The supply chain of crude oil from extraction to refining is a complex process involving multiple steps and stakeholders. It is important to note that the supply chain of crude oil can vary depending on the location and the specific players involved. Additionally, the crude oil production, transportation, refining and distribution of crude oil products are heavily regulated by government agencies in different countries.
For crude oil, intermediate and finished petroleum products, inventory management is necessitated to avoid storage overruns or no ullages and shortage of crude feed or finished products. Following are the key steps of the crude oil refinery supply chain, abruption in any of the steps will badly affect the streamlined operation of the oil and gas both upstream and downstream.
1. Crude Oil Production
The first step in the oil supply chain is production. During production, crude oil is produced on both land and at sea. Oil production includes drilling, extraction, and recovery of oil from underground. Crude oil is extracted from underground reservoirs using drilling methods such as horizontal drilling and hydraulic fracturing.
Crude oil can be sourced from various sources, Refineries obtain crude oil from various sources, including domestic production and imports. The crude oil is purchased from oil producers or purchased on the global market.
The sources of crude oil that a refinery relies on can be influenced by various factors, including proximity to the source, cost, quality, and political stability. Refineries may also choose to source crude oil from a variety of sources in order to diversify their supply and reduce their exposure to supply disruptions or price volatility.
2. Crude Oil Transportation
Various modes of transportation are applied for the movement of crude oil from the point of extraction and production to the sale point or direct to the crude oil refining site. The extracted crude oil is transported to its destination via pipeline, tanker truck, or tanker ship. Following is the detail of modes of crude oil transport;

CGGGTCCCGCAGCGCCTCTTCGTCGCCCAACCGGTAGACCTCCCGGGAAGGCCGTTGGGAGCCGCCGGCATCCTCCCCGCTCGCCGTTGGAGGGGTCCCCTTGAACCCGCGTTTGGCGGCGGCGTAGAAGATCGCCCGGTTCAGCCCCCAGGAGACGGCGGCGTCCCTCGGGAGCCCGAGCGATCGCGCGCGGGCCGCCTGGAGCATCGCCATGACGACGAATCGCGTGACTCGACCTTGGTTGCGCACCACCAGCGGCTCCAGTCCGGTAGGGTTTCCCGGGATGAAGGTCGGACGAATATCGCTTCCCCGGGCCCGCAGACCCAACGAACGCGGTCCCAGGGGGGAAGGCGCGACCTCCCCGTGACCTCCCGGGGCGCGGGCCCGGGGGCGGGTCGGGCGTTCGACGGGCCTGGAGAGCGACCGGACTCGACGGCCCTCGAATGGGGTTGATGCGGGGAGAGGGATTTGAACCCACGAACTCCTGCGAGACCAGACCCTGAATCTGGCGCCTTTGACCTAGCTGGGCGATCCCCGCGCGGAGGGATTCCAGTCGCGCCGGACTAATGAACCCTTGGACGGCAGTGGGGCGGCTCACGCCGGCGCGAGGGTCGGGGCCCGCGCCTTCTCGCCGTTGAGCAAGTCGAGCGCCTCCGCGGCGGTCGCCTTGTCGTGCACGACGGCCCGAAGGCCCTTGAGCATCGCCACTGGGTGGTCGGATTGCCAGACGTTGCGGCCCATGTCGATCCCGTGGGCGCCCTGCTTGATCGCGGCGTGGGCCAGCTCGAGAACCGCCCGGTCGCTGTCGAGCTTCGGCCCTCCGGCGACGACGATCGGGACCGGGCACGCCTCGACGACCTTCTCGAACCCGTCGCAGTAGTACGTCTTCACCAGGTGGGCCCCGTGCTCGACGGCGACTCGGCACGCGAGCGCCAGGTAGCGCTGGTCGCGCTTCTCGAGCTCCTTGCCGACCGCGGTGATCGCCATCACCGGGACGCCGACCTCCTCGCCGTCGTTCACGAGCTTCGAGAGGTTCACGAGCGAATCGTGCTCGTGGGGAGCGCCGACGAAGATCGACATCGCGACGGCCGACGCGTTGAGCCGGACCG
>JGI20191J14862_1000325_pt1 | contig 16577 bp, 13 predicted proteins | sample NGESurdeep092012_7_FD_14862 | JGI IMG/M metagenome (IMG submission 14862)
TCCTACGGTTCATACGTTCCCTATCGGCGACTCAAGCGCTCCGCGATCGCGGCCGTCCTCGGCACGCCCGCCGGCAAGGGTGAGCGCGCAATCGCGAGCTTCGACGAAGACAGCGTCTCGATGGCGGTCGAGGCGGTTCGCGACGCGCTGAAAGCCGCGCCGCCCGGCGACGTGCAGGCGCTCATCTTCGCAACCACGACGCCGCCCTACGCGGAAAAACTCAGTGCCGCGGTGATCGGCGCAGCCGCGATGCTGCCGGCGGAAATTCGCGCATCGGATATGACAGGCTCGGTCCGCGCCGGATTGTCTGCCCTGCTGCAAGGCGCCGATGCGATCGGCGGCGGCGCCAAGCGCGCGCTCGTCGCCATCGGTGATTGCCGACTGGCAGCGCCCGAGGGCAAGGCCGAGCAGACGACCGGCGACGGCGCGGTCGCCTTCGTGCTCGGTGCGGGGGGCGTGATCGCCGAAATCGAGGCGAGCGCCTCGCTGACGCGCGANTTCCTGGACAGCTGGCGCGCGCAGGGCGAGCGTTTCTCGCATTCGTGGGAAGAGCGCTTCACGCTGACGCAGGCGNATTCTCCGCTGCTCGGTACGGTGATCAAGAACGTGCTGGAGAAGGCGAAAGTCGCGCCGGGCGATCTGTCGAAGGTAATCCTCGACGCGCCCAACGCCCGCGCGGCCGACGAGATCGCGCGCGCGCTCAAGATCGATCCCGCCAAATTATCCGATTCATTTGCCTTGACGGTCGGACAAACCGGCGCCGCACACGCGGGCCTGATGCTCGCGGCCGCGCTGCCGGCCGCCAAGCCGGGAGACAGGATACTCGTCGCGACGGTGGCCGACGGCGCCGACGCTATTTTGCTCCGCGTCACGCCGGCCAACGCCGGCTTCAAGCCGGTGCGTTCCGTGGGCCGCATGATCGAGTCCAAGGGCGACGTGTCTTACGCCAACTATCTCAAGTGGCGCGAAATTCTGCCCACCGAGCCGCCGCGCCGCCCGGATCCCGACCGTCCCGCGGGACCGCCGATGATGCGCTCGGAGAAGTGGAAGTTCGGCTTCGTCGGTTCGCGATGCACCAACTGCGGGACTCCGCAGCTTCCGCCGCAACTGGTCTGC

Pipelines: Pipelines are the most common mode of transportation for crude oil, as they are the most cost-effective and efficient way to transport large quantities of oil over long distances.
Tanker Ships: Crude oil can also be transported by tanker ships, which are used for long-distance transport of crude oil, particularly when the oil is being imported from overseas. Marine transport, largely via barge or tanker, is the second cheapest mode of oil shipment. This is especially true for companies that export crude oil and petroleum products internationally.
Tanker Trucks: Smaller quantities of crude oil can be transported by tanker trucks, which are used for short distances or for transporting crude oil from remote locations where pipelines do not exist. Over-the-road transportation is the most expensive, inefficient means of crude oil transportation.
Rail: Crude oil can be transported by rail, either in tanker cars or through the use of specialized trains known as “unit trains.” This mode of transportation is used for shorter distances or when pipelines are not available.
3. Crude Oil Receiving and Storage
Once the oil has been produced, it is transported to short-term storage. Short-term storage serves as the
staging area for crude oil distribution throughout the entire supply chain. Storage facilities allow for adjustments in supply and demand throughout the entire supply chain. Crude oil storage can take place at several locations along the supply chain, including at the point of production, at the refinery, and at storage terminals.
4. Crude Oil Refining
At the oil refinery, crude oil is processed in a crude distillation tower to separate it into various products such as gasoline, diesel, LPG, and jet fuel. This process is known as crude oil refining and also provides feedstock for petrochemical industries. basics of all refineries are the same, but the specific operations vary and depend on the properties of crude oil and the desired finished products. The oil refining process comprises many steps to achieve the desired products and their quality.
Petroleum product storage terminals typically include a network of storage tanks, piping, and loading/unloading facilities. The storage tanks can range in size from small tanks used for buffer storage to large tanks capable of holding millions of barrels of products. Refined fuel that is ready for use is transported to terminals. Terminals are located closer to transportation hubs and are the final staging point for the refined fuel before the point of sale. Managing petroleum products storage is critical in the refinery supply chain to work as a buffer against supply chain abruptions, price changes and sales variations.
6. Finished Products Transportation
Once the refined fuel leaves the terminal, it is transported to its final point of sale, which includes fuel stations and airports. Trucking, shipping, and delivery lines provide the final, finished product which can be delivered across the country.
Retail outlets such as gas stations sell refined products to consumers for use in vehicles, industrial equipment and power generation.